Andres Beckett dreamed of competing in a punishing rodeo event known as the Suicide Race. But more difficult than charging down its dangerously steep track was earning a spot at the starting line:
It’s not hard to see what makes the race so dangerous. There’s the hill itself, more than 200 feet of earth pitched at a harrowing angle—according to one race organizer’s measurement, it’s steeper than the Great Pyramid of Giza. Riders charge down the slope at full gallop, reaching speeds up to 30 miles per hour by the time they hit the river. Then there’s the lack of any hard-and-fast rules about how the race should be run. Horses aren’t lined up in an orderly fashion at the starting line. What happens on Suicide Hill is a free-for-all, with mounted jockeys jostling each other, fighting for a competitive spot. The aggression only escalates during the race. Riders violently whipping other jockeys in the face with their crops, attempting to throw them off balance or slow them down, is a common tactic, and often a successful one.
The best Suicide Race jockeys are adrenaline junkies, as athletic as they are knowledgeable of the event’s 1,260-foot-long course. They’ve meticulously mapped out the quarter-mile and know what to do when: Lean back before this point, lock your knees here, sit forward just after that section, pull back the reins there. Riders have incredible core and leg strength to help them stay in the saddle, and they know how far their bodies can tilt sideways if need be, to avoid injury or inflict it on a competitor.
In the waning days of the Cold War, Rainer Sonntag helped fuel a neo-Nazi movement that still plagues Germany today. He was also a Communist spy—and he worked for Vladimir Putin:
Author Regine Igel, who has studied extremism in modern Germany, believes that the East German intelligence apparatus was engaged in “massive and long-term support and direction of German and international terrorism,” exploiting extremists on both right and left to destabilize the West. By Sonntag’s time, however, the authorities’ approach to the far right may have become more pragmatic, concerned with heading off neo-Nazi attacks against border installations and countering the spread of the ideology in East Germany. “Following the logic of ‘my enemy’s enemy is my friend,’ there was a basis for cooperation,” historian Bernhard Blumenau said. “This was realpolitik at its best.”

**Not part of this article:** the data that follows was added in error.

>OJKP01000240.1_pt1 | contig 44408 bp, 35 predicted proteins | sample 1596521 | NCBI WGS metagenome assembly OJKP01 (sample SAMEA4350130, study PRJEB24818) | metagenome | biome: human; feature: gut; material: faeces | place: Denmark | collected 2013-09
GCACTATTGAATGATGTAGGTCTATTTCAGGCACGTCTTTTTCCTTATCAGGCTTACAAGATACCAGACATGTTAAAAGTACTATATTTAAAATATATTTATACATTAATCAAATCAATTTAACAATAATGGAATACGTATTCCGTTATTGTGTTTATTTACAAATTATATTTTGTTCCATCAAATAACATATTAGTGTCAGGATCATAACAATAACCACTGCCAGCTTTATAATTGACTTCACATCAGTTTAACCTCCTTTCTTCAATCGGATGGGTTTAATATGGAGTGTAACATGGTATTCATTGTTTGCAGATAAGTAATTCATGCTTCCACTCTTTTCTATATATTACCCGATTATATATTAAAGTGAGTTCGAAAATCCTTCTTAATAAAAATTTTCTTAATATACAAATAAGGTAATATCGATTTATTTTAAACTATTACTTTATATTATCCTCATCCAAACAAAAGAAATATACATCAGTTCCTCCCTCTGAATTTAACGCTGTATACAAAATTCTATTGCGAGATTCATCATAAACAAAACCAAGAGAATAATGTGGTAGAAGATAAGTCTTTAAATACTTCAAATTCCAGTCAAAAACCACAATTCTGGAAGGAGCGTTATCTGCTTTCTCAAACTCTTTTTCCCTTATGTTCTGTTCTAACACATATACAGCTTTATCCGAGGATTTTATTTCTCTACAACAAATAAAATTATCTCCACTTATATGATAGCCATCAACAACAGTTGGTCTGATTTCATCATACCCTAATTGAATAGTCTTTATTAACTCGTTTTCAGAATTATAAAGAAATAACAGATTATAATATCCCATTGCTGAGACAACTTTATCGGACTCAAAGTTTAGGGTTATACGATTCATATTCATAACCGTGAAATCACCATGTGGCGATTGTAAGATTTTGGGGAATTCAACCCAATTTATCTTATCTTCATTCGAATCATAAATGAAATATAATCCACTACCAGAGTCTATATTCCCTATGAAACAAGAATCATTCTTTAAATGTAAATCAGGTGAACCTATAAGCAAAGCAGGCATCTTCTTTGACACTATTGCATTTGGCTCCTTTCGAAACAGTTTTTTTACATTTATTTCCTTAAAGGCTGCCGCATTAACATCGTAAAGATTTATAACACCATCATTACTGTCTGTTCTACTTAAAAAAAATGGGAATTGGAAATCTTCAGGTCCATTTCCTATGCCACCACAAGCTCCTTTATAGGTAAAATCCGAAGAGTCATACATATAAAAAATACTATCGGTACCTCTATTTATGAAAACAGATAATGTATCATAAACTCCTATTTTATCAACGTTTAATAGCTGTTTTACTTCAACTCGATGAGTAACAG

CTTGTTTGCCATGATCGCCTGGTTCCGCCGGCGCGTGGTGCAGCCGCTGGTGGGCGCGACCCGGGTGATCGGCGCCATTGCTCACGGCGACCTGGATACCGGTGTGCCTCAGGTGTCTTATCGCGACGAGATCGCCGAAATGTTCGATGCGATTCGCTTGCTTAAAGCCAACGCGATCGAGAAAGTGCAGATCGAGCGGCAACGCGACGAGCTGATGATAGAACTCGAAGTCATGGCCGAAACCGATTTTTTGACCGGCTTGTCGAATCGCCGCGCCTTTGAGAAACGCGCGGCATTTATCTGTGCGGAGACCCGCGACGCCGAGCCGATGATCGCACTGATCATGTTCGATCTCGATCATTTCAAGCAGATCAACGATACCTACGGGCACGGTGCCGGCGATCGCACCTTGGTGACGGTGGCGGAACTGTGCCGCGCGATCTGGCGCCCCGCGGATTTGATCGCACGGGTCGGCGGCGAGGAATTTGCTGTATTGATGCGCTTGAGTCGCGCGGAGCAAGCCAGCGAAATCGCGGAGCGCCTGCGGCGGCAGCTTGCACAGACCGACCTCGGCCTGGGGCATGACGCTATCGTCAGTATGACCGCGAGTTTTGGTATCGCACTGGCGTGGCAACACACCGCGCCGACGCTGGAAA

Unleashing Sonntag in West Germany was a gamble. He was a loner, with few personal relationships to ground him. There was a good chance that, once free, he would simply vanish. But he was about to surprise his handlers.
Tim Brown seemed like a typical Florida retiree—he loved doting on his wife, fishing with friends, and flying his plane. But his life was built on a secret:
For the previous 35 years, Tim Brown had been living a carefully constructed lie. He wasn’t just an aging retiree with a passion for aviation. In fact, he wasn’t Tim Brown at all. His real name was Howard Farley Jr., and law enforcement alleged that he’d been the leader of one of the largest drug-trafficking rings in Nebraska history.
As he was placed under arrest, a wry grin spread across his face. “I had mentally prepared myself for being caught,” he would later say. “When it happened, with men pointing guns at me, the only thing to do was smile.”
A Harvard-trained lawyer was convicted of committing bizarre home invasions. Psychosis may have compelled him to do it. But in a case that became a public sensation, he wasn’t the only one who seemed to lose touch with reality:
As suddenly as the Peeping Tom incidents started, they stopped. “It was about the same time that the Vallejo kidnapping happened,” the Mustang owner told Carausu. Why does that ring a bell? she thought.
After the Dublin home invasion and Muller’s arrest, a colleague of Carausu’s had put out an alert asking area police departments for information about similar crimes. Vallejo didn’t respond. Online, Carausu found news stories about the kidnapping, which occurred three months earlier. She noted that one of the victims had blond hair. Then she remembered why the case had caught her attention: The Vallejo police had deemed it a hoax.
Kelly Loudenberg tells the poignant story of an imprisoned artist, the couple who saved his life, and the extraordinary gift he gave in return:
Janie called Danny on Christmas Eve, and the next day he left the Upper Peninsula. Janie asked him to stay for a few months, but it wasn’t long before Danny again made a choice: Buzz would be his reason for living, and this time Janie would be too. “I will stay,” Danny told Janie, “until the end.”
“In interwar Brooklyn, a woman who called herself Reverend Mother claimed that she could perform miracles. The price was her followers’ adoration and obedience — and in some cases their lives.”
“For more than half a century, the people of Easter Island lived under an oppressive colonial regime. Then a schoolteacher sparked an unlikely revolution.”
“For eight years, a man without a memory lived among strangers at a hospital in Mississippi. But was recovering his identity the happy ending he was looking for?”
“A sketch artist and a grieving mother set out to solve a cold case. The more they dug, the more terrifying the truth became.”